Another position where the Ravens have a lot of free agents is offensive tackle, as both starting left tackle Eugene Monroe and starting right tackle Michael Oher are free agents this off-season. Re-signing Monroe should be one of their priorities this off-season, even if they have to franchise tag him, as he’s one of the better left tackles in the game and one of the few talented offensive players the Ravens have. Last season, he graded out 16th among offensive tackles on Pro Football Focus and was even better after coming to Baltimore from Jacksonville via trade. However, they really need to upgrade Michael Oher, who has been inconsistent in his career at both left and right tackle and this past season was a big part of the reason why the Ravens struggled offensively. He graded out 68th ranked among 76 eligible offensive tackles.
One of the underrated and undermentioned losses from the Ravens’ Super Bowl team was long-time center and anchor Matt Birk, who retired last off-season. The Ravens attempted to replace him with 2012 4th round pick Gino Gradkowski, but he was awful in his first season as a starter, grading out as Pro Football Focus’ worst center and being a big part of the Ravens’ general problems on the offensive line and in the running game. He needs to be upgraded this off-season.
The Ravens lost both of their starting safeties from their Super Bowl team last off-season and the idea was to replace them with 1st round pick Matt Elam and free agent acquisition Michael Huff. Matt Elam definitely flashed as a rookie, but Michael Huff disappointed and was benched and cut mid-season. Fortunately for the Ravens, unheralded 3rd safety James Ihedigbo stepped up as the other starter, grading out as Pro Football Focus’ 16th ranked safety. However, he’s a free agent this off-season, so if he isn’t re-signed, the Ravens will have to find another starter at safety.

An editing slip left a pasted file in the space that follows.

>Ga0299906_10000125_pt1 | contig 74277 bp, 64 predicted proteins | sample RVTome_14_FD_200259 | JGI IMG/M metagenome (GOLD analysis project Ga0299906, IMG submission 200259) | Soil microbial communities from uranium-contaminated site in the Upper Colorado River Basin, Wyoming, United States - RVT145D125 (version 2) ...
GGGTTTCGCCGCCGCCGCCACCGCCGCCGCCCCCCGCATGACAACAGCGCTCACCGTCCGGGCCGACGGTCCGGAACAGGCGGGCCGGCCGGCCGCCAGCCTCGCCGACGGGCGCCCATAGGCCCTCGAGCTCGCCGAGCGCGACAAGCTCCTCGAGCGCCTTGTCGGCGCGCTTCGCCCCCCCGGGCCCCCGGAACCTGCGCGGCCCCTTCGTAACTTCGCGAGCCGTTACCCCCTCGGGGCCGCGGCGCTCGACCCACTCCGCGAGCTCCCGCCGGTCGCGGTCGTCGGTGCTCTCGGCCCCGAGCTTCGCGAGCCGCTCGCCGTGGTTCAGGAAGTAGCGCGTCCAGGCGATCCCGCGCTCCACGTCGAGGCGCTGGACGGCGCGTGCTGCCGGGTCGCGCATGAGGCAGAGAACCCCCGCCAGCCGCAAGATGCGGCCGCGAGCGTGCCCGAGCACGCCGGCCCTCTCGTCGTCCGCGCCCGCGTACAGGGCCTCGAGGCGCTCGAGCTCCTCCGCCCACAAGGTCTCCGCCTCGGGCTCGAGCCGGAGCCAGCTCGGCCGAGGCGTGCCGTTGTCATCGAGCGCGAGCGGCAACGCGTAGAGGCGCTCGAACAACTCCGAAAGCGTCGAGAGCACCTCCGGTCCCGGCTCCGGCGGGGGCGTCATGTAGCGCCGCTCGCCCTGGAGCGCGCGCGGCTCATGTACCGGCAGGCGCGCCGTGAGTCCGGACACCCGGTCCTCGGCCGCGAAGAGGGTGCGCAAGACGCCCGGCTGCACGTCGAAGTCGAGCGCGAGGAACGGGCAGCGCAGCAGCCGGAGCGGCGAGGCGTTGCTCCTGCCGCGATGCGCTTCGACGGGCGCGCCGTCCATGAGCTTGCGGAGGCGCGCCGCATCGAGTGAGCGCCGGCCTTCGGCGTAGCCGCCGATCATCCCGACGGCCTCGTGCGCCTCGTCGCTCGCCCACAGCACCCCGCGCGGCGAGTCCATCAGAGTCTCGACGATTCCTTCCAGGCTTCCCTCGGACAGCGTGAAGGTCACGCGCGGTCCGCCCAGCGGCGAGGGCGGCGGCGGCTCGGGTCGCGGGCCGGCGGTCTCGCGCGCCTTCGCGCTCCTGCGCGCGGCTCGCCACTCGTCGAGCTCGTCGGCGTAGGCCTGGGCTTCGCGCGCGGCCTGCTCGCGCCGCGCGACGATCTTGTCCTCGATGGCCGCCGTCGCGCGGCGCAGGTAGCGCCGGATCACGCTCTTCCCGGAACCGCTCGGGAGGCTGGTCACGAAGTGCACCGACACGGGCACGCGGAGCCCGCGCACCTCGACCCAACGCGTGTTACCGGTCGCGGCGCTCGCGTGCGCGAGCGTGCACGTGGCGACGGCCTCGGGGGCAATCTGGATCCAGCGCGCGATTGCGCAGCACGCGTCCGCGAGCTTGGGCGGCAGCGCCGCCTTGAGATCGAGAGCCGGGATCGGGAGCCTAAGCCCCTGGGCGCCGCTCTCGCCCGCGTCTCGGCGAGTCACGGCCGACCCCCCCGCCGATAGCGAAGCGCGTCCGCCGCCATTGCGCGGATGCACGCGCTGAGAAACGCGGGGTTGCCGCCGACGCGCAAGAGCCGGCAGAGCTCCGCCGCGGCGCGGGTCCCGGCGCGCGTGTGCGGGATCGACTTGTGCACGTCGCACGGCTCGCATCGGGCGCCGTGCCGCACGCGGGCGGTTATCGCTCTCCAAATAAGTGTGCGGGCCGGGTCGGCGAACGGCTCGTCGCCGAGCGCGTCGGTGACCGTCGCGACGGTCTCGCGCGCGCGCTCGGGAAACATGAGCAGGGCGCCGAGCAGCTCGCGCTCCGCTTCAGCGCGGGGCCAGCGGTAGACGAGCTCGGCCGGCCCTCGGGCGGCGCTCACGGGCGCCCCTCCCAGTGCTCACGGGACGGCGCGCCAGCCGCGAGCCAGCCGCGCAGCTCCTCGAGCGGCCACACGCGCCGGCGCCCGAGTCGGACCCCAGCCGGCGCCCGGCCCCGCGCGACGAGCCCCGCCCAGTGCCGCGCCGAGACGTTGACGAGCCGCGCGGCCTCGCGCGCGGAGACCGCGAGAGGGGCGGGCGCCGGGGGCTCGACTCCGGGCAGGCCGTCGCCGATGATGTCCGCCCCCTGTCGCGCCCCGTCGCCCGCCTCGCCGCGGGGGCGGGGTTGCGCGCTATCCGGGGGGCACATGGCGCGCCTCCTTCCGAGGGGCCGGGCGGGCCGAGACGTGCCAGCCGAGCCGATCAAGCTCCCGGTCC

Kelechi Osemele was dominant in the post-season for the Ravens in 2012 and looked poised for a breakout season in 2013, his 2nd year in the NFL, after getting drafted in the 2nd round in 2012. However, he struggled through a back injury before eventually landing on injured reserve. He was replaced by AQ Shipley, who was awful, grading out as Pro Football Focus’ 67th ranked guard out of 81 eligible. Osemele will be back in 2014 presumably healthy, but he’s still not a proven starter and could be moving to tackle depending on what happens with Eugene Monroe and Michael Oher. They need better insurance than Shipley.
Jacoby Jones was their primary kick returner last season and he’s a free agent. They have some internal options to replace him, but they may also choose to go external.
Key Free Agents
OT Eugene Monroe
Re-signing Monroe should be one of the Ravens’ priorities this off-season, even if they have to franchise tag him, as he’s one of the better left tackles in the game and one of the few talented offensive players the Ravens have. He’s graded out 6th, 15th, and 16th among eligible offensive tackles on Pro Football Focus in 2011, 2012, and 2013 respectively and he was even better last season after arriving in Baltimore from Jacksonville via trade. The 8th overall pick in the 2009 NFL Draft, Monroe deserves upwards of 40+ million over 5 years on his next contract.